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Totally Rad: 150th-ranked Emma Raducanu won an all-Cinderella US Open final with clear, uncomplicated tennis
With her title, Raducanu became the first qualifier to win a major in the Open Era, and the first British woman to win one in 44 years.
Published Sep 12, 2021
WATCH: Emma Raducanu's road to the US Open title
For 20 years, whenever we’ve talked about tennis players who “make it look easy,” we’ve talked about Roger Federer. Who would have guessed the Maestro’s successor in that regard would be an 18-year-old who is currently ranked 150th in the world, who has played just a handful of WTA tournaments, and who, a little less than a month ago, lost in the fourth round in a tournament in Landisville, Pa., population 2,117?
Emma Raducanu may never be able to match the balletic flow of Federer, but she has a knack for making tennis seem like an exceedingly simple game. You hit hard and deep, and use topspin for margin. You stand close to the baseline and command the court from there. You move the ball from corner to corner. You serve wide and hit your next shot into the open court. You send your returns deep and down the middle. You hit forcing shots, but not risky ones. And when you get to your third championship point at the US Open, and you feel a little tight, you hit an ace and hoist the trophy.
Those might seem like old-fashioned, overly basic lessons, but Raducanu showed how well they can still work over the last three weeks. In New York, she won 10 matches—three in qualifying, seven in the main draw, all in straight sets. Only once did an opponent take her to 7-5 in a set. With her title, Raducanu became the first qualifier to win a major in the Open era, and the first British woman to win one in 44 years.
“A surprise. Yeah, honestly, I just can’t believe it. A shock. Crazy. All of the above,” Raducanu said, while sounding as if she wasn’t particularly shocked by her success at all.
“To come this early, at this point in my career, I’ve only really been on tour for a month, two months since Wimbledon,” she said. “It’s pretty crazy to me.”
This entire US Open has been pretty crazy, especially on the women’s side, and Raducanu wasn’t the only Cinderella story in Arthur Ashe Stadium on Saturday. Her opponent, 19-year-old, 73rd-ranked Leylah Fernandez, was an equally unlikely finalist. The Canadian’s path to the title match was as dramatic as Raducanu’s was straightforward. Fernandez beat three Top 10 players—Naomi Osaka, Elina Svitolina, and Aryna Sabalenka—as well as a former No. 1, Angelique Kerber, all in three sets.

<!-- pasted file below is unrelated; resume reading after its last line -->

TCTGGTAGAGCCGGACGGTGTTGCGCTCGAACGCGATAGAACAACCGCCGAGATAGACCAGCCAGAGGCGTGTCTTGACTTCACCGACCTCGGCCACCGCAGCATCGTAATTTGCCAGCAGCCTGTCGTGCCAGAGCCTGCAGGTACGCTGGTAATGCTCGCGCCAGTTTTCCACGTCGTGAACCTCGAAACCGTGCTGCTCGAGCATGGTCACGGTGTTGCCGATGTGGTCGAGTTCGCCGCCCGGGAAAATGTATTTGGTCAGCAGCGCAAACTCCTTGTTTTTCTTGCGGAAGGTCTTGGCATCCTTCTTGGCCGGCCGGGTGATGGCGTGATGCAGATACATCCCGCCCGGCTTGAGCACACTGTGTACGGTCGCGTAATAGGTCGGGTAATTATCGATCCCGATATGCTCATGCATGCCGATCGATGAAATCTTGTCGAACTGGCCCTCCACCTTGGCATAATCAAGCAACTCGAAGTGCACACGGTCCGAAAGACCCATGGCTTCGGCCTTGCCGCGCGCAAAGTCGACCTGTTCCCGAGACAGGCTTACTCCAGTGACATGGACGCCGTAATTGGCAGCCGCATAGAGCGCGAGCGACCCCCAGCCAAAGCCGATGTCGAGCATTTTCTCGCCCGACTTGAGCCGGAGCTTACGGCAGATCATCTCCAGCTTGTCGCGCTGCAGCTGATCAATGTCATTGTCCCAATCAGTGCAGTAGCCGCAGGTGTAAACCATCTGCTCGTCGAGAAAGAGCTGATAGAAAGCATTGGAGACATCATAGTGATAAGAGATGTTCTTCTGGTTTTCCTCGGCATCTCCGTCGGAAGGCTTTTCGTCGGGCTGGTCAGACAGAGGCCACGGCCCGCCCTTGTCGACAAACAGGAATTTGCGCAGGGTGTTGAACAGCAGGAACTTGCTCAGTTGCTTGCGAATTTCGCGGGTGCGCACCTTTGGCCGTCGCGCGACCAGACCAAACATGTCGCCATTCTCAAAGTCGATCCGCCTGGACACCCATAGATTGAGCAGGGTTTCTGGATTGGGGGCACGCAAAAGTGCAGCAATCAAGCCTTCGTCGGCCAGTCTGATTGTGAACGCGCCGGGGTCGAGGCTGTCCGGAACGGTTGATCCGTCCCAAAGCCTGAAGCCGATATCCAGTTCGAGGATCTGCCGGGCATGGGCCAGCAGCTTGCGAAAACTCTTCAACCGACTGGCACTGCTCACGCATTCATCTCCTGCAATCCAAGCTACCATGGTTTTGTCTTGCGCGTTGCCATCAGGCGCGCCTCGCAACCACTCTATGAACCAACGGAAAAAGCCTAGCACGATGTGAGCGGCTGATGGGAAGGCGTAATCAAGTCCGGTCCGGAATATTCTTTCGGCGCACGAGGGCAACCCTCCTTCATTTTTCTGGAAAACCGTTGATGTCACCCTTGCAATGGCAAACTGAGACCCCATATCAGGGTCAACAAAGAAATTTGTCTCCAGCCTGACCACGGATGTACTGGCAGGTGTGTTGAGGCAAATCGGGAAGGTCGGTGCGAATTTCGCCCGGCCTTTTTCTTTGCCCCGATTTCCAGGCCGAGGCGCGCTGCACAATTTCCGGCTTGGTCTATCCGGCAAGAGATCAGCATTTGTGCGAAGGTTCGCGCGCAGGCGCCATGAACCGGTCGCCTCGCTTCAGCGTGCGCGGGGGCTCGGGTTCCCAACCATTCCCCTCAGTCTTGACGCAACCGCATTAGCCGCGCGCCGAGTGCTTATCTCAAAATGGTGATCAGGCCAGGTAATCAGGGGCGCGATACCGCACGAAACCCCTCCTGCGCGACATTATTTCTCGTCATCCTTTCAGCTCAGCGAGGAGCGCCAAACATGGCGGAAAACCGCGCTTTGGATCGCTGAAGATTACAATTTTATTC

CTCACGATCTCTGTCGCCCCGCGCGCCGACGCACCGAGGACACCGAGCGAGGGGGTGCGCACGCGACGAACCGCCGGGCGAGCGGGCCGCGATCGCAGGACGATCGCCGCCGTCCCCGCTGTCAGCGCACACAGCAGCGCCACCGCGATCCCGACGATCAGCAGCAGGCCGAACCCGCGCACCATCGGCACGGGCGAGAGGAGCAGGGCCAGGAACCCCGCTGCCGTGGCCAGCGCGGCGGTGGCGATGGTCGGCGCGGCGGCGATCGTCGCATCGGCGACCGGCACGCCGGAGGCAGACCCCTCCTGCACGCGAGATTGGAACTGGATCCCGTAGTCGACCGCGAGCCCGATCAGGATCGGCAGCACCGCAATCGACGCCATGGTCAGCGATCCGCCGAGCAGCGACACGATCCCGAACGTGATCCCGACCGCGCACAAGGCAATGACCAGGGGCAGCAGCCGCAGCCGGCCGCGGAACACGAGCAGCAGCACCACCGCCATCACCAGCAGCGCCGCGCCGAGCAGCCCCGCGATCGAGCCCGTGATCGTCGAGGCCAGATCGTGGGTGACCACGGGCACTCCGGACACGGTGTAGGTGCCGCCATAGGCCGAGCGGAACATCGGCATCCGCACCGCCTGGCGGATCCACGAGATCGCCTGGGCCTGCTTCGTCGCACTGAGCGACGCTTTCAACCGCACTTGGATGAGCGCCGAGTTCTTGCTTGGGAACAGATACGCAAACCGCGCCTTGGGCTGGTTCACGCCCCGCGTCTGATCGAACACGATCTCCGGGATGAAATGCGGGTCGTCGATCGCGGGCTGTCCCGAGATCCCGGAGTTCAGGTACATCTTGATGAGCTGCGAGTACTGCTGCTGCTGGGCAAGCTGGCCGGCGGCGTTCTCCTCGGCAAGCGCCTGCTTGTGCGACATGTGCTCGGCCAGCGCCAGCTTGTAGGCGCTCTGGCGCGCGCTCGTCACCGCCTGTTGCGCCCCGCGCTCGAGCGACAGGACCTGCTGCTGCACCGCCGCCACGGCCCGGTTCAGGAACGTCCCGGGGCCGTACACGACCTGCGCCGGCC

Only one young woman can make the glass slipper fit in a tennis tournament, though, and it wasn’t Fernandez. Maybe it was the moment; maybe it was the fact that she wasn’t the underdog; maybe it was Raducanu’s relentlessness. Whatever the reason, Fernandez wasn’t as sharp as she had been. She double faulted five times, she hit fewer winners than errors, and she couldn’t come up with the killer shot on the big point.
“I unfortunately made one too many mistakes in key moments and she took advantage of it,” Fernandez said.
But “the New York crowd,” as she made sure to call us after every match she won, was with Fernandez all the way. After the final she acknowledged the city’s resilience in the 20 years since 9/11. With her daredevil short-hop game, her obvious love for what she does, and her precocious understanding of how to win over an audience, she’s a star in the making. Now she knows that those two things—the playing and the emoting—go hand in hand.
“There’s one thing that really surprised me was that the more that I’m more outgoing on court and that I try to get the crowd involved, the more I’m playing well,” Fernandez said. “Usually when I was younger, I’d try to be as calm as possible, just like Federer. I’m glad that I’ve discovered that of myself.”
Raducanu and Fernandez may not dominate the sport anytime soon. Fernandez is just 5'6", and Raducanu didn’t beat any Top 10 opponents at the Open. But neither seems like someone who will be wildly inconsistent, either. What matters today is what they did for this tournament, and for tennis, over the last two weeks.
This US Open was the first one in two years with fans, and the first one in 20 years without Federer, Rafael Nadal and Venus and Serena Williams. But instead of feeling like the end of an era, it felt like the start of something brand new—Carlos Alcaraz, Jenson Brooksby and especially Raducanu and Fernandez made sure of that with their fearless and inventive play.
This was an Open about new beginnings, so in a way it made sense that, on the 20th anniversary of 9/11, two women who hadn’t been born on the day of that event would face off for the title. Let’s hope Raducanu and Fernandez keep teaching us how to play the game, and enjoy the moment, for many years to come.